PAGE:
Images and Ownership (or, How I Unintentionally Made a Photographer Angry)

29 Sep

This blog has been a little quiet recently.

In the past few weeks I have been able to pursue a new career opportunity, in online communications (yes, this “writing stuff on the internet” thing is not only an amusing hobby but also something I will soon also kind of be doing in a professional capacity!) – this took a lot of time and hard work to achieve and so it was something I wanted to devote all my spare time to; as a result I didn’t have the opportunity to write any blog posts in that time.  Fortunately, I was successful in getting the new job I wanted!

I followed this very stressful couple of weeks with a week-long holiday with my girlfriend to Tunisia, which was much needed!

Tunisia isn’t a naturist-friendly country but I did make some observations about people’s dress on the beach which I wanted to write about here, but since arriving home in the early hours of this morning a few things have become apparent which I feel I need to address.

Firstly, I discovered my Twitter account had been hacked and used to send a number of spam messages to my Twitter friends.  As I had been out of the country and had no access to Twitter, the first I learned of this was when I arrived back in the UK this morning.  I am really quite annoyed by the whole thing and have now taken steps to increase the security of my account which will hopefully address the problem – however I would advise any Twitter followers who received a message from me in the past week to delete it without opening or clicking any links, just to be sure.

Secondly, to the main topic of this post (which I hope is unrelated to the Twitter thing).

In constructing this blog, I follow a fairly standard template for posts, one used by a lot of other bloggers.  I accompany each post with an image, meant to illustrate some of the things I am talking about in the article itself.

I almost always get these image one of two ways.  I either use Google to search for images tagged with appropriate descriptions or, more commonly, I use images being circulated by people on Tumblr (where this blog began and where I still have an account).

The problem with this second method is that Tumblr is a terrible forum for ensuring that the people responsible for creating those images receive appropriate credit.  Tumblr users “reblog” (share) text, images and videos from one another and often one image can be shared by several thousand people.  Even if the original poster gave the creator credit, it is often the case that by the time someone like me sees the image, it has gone through 1000+ iterations, with the credit removed by a poster at some point in the distant past.  It can be difficult, if not impossible, to track back to find who is responsible for the image; and that is if the original poster bothered to credit the creator of the image (which they often do not do).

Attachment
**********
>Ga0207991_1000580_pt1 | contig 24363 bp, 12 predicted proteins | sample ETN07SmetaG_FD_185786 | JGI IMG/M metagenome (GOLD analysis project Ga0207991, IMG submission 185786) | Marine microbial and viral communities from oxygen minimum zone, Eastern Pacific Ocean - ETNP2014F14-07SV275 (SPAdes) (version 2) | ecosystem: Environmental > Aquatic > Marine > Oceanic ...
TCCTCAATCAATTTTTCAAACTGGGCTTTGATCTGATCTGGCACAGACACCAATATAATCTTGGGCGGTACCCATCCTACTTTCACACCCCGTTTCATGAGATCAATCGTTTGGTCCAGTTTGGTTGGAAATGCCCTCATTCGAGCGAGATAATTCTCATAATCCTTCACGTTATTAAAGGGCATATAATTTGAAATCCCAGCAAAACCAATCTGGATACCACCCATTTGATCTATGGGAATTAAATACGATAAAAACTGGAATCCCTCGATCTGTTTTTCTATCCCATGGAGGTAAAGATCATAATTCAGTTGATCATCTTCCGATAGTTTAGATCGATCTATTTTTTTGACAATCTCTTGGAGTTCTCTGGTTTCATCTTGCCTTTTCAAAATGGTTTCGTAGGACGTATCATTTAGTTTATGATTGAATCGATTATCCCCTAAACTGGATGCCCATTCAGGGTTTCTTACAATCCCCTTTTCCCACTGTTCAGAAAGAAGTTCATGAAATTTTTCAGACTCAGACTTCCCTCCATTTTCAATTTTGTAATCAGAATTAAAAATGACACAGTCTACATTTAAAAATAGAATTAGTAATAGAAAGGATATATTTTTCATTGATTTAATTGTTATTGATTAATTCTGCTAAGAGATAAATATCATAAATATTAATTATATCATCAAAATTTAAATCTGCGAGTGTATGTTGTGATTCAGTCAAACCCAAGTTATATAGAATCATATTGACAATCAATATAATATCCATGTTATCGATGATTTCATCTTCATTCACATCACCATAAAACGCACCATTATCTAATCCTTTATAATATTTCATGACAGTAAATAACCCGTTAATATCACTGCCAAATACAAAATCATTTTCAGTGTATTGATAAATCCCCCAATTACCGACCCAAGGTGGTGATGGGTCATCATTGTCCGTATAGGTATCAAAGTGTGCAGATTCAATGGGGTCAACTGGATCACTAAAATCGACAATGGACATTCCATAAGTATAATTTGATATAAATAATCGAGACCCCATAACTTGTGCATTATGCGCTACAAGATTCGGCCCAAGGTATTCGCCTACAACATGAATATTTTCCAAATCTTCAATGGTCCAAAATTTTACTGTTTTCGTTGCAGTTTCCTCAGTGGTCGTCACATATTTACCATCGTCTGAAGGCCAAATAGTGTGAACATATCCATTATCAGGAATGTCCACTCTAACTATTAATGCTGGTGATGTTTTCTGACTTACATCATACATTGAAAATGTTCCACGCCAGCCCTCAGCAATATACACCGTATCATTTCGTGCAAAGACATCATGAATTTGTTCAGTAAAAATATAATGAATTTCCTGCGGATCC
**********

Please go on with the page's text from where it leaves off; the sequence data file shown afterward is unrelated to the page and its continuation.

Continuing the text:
I made the mistake when I started this blog of assuming that because an image was on Tumblr, it was “public domain” – in other words, if 10,000 people on Tumblr could use it, I would also be able to.

That got me into trouble with a gentlman who had taken a photograph of some members of his naturist club which I used without permission after locating it on Tumblr.  There was no sign that the image belonged to the club when I found it, however he obviously recognised his work and contacted me, asking that I provide appropriate credit.  I was happy do do so; although I took pains to point out that I hadn’t deliberately “stolen” the image or intentionally denied credit.

Why am I mentioning this now?

Well, I returned from my holiday to discover I had been served with an official-looking legal notice, a notification of a DMCA (Digital Millenium Copyright Act) violation filed against me by a professional photographer named Al Stern (I won’t link his work here as he seems a touchy fellow, but you can find him on Flickr).  Mr Stern had found that I had used one of his photographs, without seeking his permission and offering neither payment nor credit, and had resorted to legal action to force me to remove said image from my blog via complaints direct to WordPress, who host this thing.

To be fair to Mr Stern, he did contact me first, posting a curt two-sentence comment on the article in question to the effect of “that’s my photograph. Take it down or pay me.”  But, this message came at a time when I was very busy, as I have said, with other things, so I was slow to act – my fault, I know.  That said, I was also put off by what I felt was Mr Stern’s incredible, staggering rudeness – he didn’t even say please.  I was a little offended by his tone and as a result I brushed off his communication; my reasoning being that if he couldn’t be bothered to be polite, I wasn’t going to rush to meet his demands.

Mostly his tone irked me because I had made it clear (or as clear as I thought I could be) in the post that I didn’t know where the image originated, and I invited anyone reading the article who did know to contact me.  A simple, polite notice from Mr Stern would have answered my question and cleared the matter up – if he’d wanted the photo removed, I would have done.  Instead, he chose to bark an order at me and when that was not followed, he went to an intellectual property clearing-house to tell them I’d stolen a copyrighted image and has caused WordPress to issue against me a warning which could lead to this blog being suspended, perhaps permanently.